The population size and species composition of earthworm communities is dependent upon soil texture, pH, moisture, and the palatability and quantity of litter (Lavelle 1997; Bohlen et al. 2004). A. c. caliginosa exhibited significant variation in population density (t=3.34, p<0.044) and biomass (t=3.40, p<0.042) among different seasons is shown in Figure 2. Population density varied from 34.33/m2 to 129.6/m2 during winter and spring respectively. The biomass also ranged from 6.94g/m2 during winter to 26.90g/m2 during spring. Population density was minimum during winter which is attributed to low temperature which causes delay in hatching of cocoons (Timmerman et al. 2006). Najar & Khan (2011a) also reported that earthworms were most abundant during spring and attributed it to the optimum moisture and temperature conditions. Complete cessation of cocoon production was observed by Nairw & Bennour (1998) during summer in A. caliginosa due to high temperature.
A variety of environmental factors such as soil texture, soil moisture, pH, temperature, organic content have been suggested as determinants for the distribution and abundance of earthworms (Bisht et al. 2003). Soil characteristics of the site are given in Figure 3. A.c. caliginosa was found within the pH range of 5.73 ± 0.09 to 5.99 ± 0.21. EC exhibited a value between 0.11 ± 0.01 to 0.17 ± 0.01 mS/m and varied significantly among the seasons (t = 10.40, p < 0.002). Moisture showed significant variation (t=12.64, p<0.001) among the seasons and ranged from 22.5±0.84 % to 31.4±3.52 %. Soil temperate was recorded 4.66±1.54 to 14.33±1.83 0C and exhibited significant variation (t=4.36, p<0.022) among the seasons during the study period. Organic nitrogen varied significantly (t=4.00, p<0.028) over the period and showed a range of 0.42 ± 0.08 to 1.26 ± 0.16 g/kg. Organic carbon significantly varied (t=15.72, p<0.001) with seasonal changes and ranged from 9.1±0.34 to 12.3±0.70 g/kg. The soil comprises 7.33% clay, 36.24% sand and 56.40% silt represented by silt loam class of soil texture Figure 4. According to Edwards, (2004) majority of the temperate earthworm species are found within the pH range 5.0 to 7.4 and A. caliginosa was reported at a pH range of 5.2 to 5.4 (Edwards & Lofty 1972). According to Nair & Bennour (1997) A. caliginosa can tolerate a wide range of temperature fluctuations and can be one of the reasons for its dominance in Benghazi soils (Libya). A. caliginosa is one of the most abundant earthworm species on agricultural lands in the temperate zone (Perez-Losada et al. 2009) and is found on all continents (except Antarctica) in agricultural and native ecosystems (Michaelsen 1903; Paoletti 1999; Baker et al. 2006; Hendrix et al. 2008; Blakemore 2009; Shekhovtsov et al. 2015). It is generally accepted that A. caliginosa is an European species that has been dispersed by means of human mediated transport to other parts of the world (Paoletti 1999) and in Russia, it is believed to displace native earthworms in some locations and to continue its eastward and northward expansion (Striganova & Porjadina 2005; Tiunov et al. 2006).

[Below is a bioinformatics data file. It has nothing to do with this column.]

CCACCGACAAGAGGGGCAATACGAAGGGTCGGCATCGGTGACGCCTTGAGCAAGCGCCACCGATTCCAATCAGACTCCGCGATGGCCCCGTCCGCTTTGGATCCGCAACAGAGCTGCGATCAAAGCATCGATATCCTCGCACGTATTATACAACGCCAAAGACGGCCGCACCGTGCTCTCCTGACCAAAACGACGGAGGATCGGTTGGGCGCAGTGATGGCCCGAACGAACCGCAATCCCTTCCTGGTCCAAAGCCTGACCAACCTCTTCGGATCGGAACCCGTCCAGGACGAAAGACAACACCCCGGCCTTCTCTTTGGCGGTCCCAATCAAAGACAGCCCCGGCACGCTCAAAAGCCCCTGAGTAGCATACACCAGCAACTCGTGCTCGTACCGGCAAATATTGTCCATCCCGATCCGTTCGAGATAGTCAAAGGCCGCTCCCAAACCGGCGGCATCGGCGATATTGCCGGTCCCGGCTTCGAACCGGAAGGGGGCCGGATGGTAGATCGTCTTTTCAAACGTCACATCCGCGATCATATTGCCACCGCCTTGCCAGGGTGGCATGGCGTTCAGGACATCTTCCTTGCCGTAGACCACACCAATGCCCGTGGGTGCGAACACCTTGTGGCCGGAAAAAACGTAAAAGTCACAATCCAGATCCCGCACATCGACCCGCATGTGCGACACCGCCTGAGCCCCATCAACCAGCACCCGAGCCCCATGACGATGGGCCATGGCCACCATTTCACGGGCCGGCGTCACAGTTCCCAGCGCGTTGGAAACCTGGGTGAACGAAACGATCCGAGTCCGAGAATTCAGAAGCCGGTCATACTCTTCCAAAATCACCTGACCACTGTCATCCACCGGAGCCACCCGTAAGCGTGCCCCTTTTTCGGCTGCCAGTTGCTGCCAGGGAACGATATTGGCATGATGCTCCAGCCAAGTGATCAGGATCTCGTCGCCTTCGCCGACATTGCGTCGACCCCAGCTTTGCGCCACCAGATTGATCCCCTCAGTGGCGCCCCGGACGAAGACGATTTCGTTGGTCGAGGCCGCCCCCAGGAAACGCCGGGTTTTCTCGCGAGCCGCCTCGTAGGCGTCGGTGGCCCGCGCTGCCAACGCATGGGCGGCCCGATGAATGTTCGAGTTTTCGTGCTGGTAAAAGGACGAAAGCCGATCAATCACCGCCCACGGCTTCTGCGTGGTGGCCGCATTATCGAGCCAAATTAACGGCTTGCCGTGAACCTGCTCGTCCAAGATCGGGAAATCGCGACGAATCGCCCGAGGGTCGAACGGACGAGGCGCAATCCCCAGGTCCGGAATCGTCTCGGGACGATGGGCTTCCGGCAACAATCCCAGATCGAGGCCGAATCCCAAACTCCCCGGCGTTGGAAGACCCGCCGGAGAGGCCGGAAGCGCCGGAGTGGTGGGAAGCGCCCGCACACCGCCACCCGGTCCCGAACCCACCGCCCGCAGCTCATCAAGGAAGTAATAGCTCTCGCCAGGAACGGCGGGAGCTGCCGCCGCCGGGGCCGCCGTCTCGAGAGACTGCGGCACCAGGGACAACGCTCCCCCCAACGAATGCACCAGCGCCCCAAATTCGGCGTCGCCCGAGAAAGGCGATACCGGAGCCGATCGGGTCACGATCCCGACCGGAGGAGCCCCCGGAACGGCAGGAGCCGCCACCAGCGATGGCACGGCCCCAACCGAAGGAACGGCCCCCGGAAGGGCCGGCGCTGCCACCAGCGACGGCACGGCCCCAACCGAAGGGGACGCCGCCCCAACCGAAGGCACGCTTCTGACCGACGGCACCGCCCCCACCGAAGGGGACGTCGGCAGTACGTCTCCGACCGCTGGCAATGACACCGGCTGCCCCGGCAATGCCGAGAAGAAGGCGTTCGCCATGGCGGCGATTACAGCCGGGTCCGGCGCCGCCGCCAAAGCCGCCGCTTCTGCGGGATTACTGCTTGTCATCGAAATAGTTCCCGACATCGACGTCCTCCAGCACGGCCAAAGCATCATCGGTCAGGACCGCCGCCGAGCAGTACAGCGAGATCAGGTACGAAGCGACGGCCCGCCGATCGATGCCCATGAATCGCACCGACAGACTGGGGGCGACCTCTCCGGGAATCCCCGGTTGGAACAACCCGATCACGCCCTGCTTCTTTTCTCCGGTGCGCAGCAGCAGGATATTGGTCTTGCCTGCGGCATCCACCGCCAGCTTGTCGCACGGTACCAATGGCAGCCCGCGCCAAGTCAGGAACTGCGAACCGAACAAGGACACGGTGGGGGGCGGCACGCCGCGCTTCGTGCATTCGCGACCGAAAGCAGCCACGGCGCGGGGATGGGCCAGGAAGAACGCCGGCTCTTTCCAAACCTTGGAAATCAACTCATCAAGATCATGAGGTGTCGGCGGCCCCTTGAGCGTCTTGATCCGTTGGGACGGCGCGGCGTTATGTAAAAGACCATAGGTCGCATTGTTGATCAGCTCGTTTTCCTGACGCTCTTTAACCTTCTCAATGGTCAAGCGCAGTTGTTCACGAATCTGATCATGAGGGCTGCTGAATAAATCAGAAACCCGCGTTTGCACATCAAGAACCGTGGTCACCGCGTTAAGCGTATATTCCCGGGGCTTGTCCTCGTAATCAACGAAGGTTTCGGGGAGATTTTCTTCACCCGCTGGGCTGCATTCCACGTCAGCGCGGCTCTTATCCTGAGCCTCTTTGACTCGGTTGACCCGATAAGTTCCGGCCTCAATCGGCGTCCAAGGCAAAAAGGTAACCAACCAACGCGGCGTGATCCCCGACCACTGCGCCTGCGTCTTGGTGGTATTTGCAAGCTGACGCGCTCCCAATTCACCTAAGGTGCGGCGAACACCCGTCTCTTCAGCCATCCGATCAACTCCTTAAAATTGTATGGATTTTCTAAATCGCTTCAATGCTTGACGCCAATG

Overall, the pattern of earthworm invasion closely resembles the ‘‘jump dispersal’’ model of Shigesada et al. (1995). There is a probability of colonization of distant localities which may be directly dependent on the availability of dispersal opportunities from the source and the time since initial colonization (MacIsaac et al. 2001).
A.c. caliginosa is an addition to the checklist of earthworms from Kashmir Valley, Jammu & Kashmir, India. It’s biological characteristics and tolerance to varying environmental conditions helps them to encounter competitive challenges and make them successful to establish in new areas.